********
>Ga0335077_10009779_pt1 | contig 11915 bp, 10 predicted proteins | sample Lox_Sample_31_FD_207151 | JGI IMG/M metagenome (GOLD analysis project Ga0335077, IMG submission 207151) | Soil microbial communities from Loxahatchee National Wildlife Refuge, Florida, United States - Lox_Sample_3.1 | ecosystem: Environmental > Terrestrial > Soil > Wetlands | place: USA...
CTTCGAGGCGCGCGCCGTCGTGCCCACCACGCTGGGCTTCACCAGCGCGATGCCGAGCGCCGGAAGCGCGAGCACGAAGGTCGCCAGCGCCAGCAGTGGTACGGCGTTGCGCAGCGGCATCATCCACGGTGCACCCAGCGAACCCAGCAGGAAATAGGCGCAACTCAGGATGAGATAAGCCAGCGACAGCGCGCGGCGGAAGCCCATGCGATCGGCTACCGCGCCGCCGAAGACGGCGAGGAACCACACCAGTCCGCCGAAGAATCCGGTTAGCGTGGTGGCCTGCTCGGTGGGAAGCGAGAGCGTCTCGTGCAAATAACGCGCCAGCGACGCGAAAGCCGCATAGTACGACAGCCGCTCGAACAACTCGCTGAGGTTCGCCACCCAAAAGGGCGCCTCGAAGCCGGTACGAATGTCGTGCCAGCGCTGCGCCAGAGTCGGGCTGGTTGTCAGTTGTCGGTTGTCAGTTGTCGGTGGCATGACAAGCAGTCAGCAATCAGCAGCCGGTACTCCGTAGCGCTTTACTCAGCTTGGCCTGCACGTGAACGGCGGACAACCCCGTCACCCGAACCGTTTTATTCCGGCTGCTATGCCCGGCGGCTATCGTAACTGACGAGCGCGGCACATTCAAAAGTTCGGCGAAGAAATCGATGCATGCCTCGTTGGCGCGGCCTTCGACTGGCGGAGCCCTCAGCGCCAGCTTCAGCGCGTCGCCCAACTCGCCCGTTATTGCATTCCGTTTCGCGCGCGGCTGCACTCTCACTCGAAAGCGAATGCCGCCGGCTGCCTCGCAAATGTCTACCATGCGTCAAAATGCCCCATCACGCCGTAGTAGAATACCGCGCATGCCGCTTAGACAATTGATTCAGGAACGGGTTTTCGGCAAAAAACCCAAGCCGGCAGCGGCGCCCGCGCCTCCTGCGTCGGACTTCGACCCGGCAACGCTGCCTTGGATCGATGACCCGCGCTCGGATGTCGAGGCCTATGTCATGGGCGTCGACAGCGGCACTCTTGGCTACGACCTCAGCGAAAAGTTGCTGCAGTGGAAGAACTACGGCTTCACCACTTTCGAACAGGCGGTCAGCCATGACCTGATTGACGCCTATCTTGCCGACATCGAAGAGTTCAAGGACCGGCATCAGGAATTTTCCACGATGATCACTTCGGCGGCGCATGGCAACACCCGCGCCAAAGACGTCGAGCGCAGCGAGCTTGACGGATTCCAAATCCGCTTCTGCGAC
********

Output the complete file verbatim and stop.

>Ga0335077_10009779_pt1 | contig 11915 bp, 10 predicted proteins | sample Lox_Sample_31_FD_207151 | JGI IMG/M metagenome (GOLD analysis project Ga0335077, IMG submission 207151) | Soil microbial communities from Loxahatchee National Wildlife Refuge, Florida, United States - Lox_Sample_3.1 | ecosystem: Environmental > Terrestrial > Soil > Wetlands | place: USA...
CTTCGAGGCGCGCGCCGTCGTGCCCACCACGCTGGGCTTCACCAGCGCGATGCCGAGCGCCGGAAGCGCGAGCACGAAGGTCGCCAGCGCCAGCAGTGGTACGGCGTTGCGCAGCGGCATCATCCACGGTGCACCCAGCGAACCCAGCAGGAAATAGGCGCAACTCAGGATGAGATAAGCCAGCGACAGCGCGCGGCGGAAGCCCATGCGATCGGCTACCGCGCCGCCGAAGACGGCGAGGAACCACACCAGTCCGCCGAAGAATCCGGTTAGCGTGGTGGCCTGCTCGGTGGGAAGCGAGAGCGTCTCGTGCAAATAACGCGCCAGCGACGCGAAAGCCGCATAGTACGACAGCCGCTCGAACAACTCGCTGAGGTTCGCCACCCAAAAGGGCGCCTCGAAGCCGGTACGAATGTCGTGCCAGCGCTGCGCCAGAGTCGGGCTGGTTGTCAGTTGTCGGTTGTCAGTTGTCGGTGGCATGACAAGCAGTCAGCAATCAGCAGCCGGTACTCCGTAGCGCTTTACTCAGCTTGGCCTGCACGTGAACGGCGGACAACCCCGTCACCCGAACCGTTTTATTCCGGCTGCTATGCCCGGCGGCTATCGTAACTGACGAGCGCGGCACATTCAAAAGTTCGGCGAAGAAATCGATGCATGCCTCGTTGGCGCGGCCTTCGACTGGCGGAGCCCTCAGCGCCAGCTTCAGCGCGTCGCCCAACTCGCCCGTTATTGCATTCCGTTTCGCGCGCGGCTGCACTCTCACTCGAAAGCGAATGCCGCCGGCTGCCTCGCAAATGTCTACCATGCGTCAAAATGCCCCATCACGCCGTAGTAGAATACCGCGCATGCCGCTTAGACAATTGATTCAGGAACGGGTTTTCGGCAAAAAACCCAAGCCGGCAGCGGCGCCCGCGCCTCCTGCGTCGGACTTCGACCCGGCAACGCTGCCTTGGATCGATGACCCGCGCTCGGATGTCGAGGCCTATGTCATGGGCGTCGACAGCGGCACTCTTGGCTACGACCTCAGCGAAAAGTTGCTGCAGTGGAAGAACTACGGCTTCACCACTTTCGAACAGGCGGTCAGCCATGACCTGATTGACGCCTATCTTGCCGACATCGAAGAGTTCAAGGACCGGCATCAGGAATTTTCCACGATGATCACTTCGGCGGCGCATGGCAACACCCGCGCCAAAGACGTCGAGCGCAGCGAGCTTGACGGATTCCAAATCCGCTTCTGCGAC